Redemption - the melody to which, at the end of the work, the chorus sing, "Erlösung dem Erlöser" (2 - motif 1A in the Guide). With a small modification, this rising phrase is used to represent the Grail Knights and, omitting the first
note, Communion (3).
- The second phrase of the melody (1B), containing a falling fifth, is related to the Guilt of Amfortas.
- The third phrase (1C) is the motif of the Spear. This motif is important in the third act prelude, when Parsifal is bearing the sacred
t is interesting to note how, already in the first bars of the work, uncertainty has been established,
with the ambiguity between A flat major and c minor. This uncertainty is a characteristic of the domain of the
Grail as the work begins. Note also that this melody ends on the mediant: one of the unusual features of Parsifal is the relative importance of mediant
t is not difficult to find the traditional forms of opera beneath Wagner's music. The prelude may be considered as
a derivative of the classical, three movement overture. The first movement is in two sections of 19 bars each, the second being a developed restatement of the
first; it is followed by a broader movement of 39 bars; and the final movement begins at bar 78, lasting (apparently) for 36 bars.
he prelude differs from a classical overture in at least one important respect: instead of returning to the opening
tonality of A flat major, it ends on the dominant (unless the concert ending is played). Structurally, the end of the prelude is reached
at the sixth bar of the first act, with Gurnemanz's words
so wacht es mindest am Morgen. Hence the prelude is tightly linked to the first act.
he first section of the prelude presents the rich source theme described above, in the initial tonality of
A flat major. Wagner blends the timbres of wind instruments (clarinet and bassoon, joined by cor anglais) with strings (violins and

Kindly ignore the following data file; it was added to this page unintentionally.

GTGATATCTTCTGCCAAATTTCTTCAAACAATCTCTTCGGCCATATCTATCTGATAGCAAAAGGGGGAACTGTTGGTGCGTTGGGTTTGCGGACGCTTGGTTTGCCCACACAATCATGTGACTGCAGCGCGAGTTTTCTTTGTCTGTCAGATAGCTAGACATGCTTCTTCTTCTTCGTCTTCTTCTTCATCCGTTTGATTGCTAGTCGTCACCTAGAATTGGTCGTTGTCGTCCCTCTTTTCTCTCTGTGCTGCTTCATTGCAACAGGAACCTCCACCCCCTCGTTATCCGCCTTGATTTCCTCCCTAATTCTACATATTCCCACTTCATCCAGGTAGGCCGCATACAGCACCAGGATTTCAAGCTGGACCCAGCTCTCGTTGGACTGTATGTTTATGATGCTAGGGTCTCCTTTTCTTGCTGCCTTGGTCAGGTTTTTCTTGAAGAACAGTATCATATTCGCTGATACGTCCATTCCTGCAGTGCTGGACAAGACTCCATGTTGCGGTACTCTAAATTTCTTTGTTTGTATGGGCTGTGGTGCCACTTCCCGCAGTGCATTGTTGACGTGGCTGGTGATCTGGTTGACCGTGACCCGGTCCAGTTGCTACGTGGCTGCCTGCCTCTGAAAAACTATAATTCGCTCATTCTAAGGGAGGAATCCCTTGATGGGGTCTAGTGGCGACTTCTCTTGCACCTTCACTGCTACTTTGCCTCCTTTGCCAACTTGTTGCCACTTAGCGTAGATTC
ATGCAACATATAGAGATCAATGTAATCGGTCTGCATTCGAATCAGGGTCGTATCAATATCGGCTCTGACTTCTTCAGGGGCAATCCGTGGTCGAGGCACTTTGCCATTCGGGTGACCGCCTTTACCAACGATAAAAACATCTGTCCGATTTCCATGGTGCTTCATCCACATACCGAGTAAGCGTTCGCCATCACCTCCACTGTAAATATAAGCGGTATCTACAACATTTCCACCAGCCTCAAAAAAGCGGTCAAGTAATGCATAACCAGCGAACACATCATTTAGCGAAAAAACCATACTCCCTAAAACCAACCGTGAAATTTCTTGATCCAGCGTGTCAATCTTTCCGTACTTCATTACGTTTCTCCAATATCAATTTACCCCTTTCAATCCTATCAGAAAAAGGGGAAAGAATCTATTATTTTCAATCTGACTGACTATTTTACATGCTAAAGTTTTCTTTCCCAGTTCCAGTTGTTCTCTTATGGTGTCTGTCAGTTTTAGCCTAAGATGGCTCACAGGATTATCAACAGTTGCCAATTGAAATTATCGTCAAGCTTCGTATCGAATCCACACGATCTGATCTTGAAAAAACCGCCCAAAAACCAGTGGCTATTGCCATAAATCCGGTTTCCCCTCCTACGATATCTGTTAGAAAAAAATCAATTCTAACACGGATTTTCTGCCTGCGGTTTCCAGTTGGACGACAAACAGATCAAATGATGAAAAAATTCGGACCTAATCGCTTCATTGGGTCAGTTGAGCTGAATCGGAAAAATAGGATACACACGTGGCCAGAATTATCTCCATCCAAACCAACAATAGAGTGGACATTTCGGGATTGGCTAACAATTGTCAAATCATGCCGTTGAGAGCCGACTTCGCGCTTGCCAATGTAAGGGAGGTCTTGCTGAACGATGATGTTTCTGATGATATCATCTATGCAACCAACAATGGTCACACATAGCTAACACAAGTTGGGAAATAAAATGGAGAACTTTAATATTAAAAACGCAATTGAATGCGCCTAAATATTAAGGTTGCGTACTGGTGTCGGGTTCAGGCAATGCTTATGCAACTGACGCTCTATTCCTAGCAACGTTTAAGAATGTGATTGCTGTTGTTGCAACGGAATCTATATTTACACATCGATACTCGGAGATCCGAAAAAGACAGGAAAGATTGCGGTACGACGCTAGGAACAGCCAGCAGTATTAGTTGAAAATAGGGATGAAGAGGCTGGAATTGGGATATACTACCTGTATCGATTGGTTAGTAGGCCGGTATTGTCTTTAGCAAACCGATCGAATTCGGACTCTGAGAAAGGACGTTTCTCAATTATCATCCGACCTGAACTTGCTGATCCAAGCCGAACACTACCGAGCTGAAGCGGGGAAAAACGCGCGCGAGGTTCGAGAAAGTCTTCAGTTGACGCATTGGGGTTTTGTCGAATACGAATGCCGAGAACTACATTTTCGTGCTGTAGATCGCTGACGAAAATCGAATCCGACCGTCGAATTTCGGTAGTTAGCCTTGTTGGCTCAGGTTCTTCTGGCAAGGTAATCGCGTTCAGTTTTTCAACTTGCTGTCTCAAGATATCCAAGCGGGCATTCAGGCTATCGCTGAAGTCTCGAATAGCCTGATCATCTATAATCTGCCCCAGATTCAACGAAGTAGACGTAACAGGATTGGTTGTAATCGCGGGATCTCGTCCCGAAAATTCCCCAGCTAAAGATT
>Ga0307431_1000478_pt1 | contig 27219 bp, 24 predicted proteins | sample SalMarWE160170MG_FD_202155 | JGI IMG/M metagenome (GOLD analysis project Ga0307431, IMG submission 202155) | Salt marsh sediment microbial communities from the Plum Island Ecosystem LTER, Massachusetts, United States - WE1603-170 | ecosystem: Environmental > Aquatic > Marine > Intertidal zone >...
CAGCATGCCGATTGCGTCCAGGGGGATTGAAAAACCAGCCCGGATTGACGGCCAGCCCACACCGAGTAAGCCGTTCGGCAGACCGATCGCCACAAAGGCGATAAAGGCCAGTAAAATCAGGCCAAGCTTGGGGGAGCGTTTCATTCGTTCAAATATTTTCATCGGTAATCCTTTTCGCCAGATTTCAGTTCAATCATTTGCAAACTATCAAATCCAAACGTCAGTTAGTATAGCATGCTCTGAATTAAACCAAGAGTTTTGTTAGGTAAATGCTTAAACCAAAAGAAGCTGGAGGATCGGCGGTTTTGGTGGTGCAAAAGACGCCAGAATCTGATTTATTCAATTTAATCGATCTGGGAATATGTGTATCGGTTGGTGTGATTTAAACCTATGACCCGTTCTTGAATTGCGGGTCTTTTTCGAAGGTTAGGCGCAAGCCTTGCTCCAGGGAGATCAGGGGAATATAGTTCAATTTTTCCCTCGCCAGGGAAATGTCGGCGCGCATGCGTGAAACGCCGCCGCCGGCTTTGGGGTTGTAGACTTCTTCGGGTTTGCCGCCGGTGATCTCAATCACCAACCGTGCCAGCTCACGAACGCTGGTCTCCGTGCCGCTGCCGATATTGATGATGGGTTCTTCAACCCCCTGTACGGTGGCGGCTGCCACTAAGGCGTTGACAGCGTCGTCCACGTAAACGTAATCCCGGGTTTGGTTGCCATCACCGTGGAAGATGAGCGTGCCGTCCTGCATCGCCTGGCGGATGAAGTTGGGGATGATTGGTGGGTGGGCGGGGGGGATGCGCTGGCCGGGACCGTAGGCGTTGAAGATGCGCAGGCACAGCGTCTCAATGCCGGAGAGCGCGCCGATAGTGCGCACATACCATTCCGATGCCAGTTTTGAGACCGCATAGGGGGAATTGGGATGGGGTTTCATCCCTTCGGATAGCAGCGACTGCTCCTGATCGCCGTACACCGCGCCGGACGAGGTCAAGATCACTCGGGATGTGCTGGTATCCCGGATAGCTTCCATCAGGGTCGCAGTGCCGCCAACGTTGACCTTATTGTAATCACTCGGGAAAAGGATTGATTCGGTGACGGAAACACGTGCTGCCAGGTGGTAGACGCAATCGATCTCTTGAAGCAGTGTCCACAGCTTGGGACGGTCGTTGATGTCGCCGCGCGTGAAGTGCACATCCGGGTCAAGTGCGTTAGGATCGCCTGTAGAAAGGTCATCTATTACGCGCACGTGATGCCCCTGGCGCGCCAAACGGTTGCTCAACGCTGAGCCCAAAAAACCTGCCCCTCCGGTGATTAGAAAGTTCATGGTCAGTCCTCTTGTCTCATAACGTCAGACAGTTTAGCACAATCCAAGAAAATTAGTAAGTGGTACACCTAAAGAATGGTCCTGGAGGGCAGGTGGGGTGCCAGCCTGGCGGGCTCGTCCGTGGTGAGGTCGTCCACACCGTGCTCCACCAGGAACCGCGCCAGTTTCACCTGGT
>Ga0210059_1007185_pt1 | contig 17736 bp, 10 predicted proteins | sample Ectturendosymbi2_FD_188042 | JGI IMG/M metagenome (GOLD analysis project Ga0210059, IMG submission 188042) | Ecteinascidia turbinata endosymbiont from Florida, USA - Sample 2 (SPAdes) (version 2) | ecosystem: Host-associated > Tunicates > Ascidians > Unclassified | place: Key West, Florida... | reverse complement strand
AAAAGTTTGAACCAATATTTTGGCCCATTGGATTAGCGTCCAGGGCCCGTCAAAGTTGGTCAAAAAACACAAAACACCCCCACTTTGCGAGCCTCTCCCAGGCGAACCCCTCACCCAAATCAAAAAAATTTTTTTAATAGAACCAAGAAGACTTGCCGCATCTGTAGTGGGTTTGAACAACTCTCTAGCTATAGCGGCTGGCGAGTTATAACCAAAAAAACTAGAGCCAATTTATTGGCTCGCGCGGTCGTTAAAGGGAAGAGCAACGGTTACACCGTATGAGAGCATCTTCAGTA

celli). The second section is essentially a repeat, with the key raised to the mediant, c minor, and only small changes in orchestration.
he second movement begins at bar 39 with a new idea, the ethereal motif of the Holy Grail (motif 2 in the
Guide), in the original key of A flat, although we soon hear other keys (G flat major and
D major). The theme of Faith (motif 3 in the Guide) is revealed in a grand, wind
chorale; the Grail theme returns, followed by an extended, sequential meditation on the idea of Faith (1 below). Already it is obvious that, in
his orchestrational technique, Wagner has returned to the more blocked style of his earlier works.
Figure 2. Faith (motif 3), Devotion (motif 27) and Nature's Healing (motif 13)
ushed, tremolando strings introduce the final movement of the prelude at bar 78, which returns to the source theme.
It is the third attempt to develop this theme; there seem to have been two failures in the first movement; perhaps this attempt will be successful? Parts of it are
now developed, thematically and rhythmically, although the developments do not seem to lead anywhere. New ideas, later to be related to the pain and Agony
(3A above, motif 22 in the Guide) of Amfortas, are subtly introduced into the fabric, suggesting that beneath the
confident, sunlit surface, all is not well in the domain of the Grail.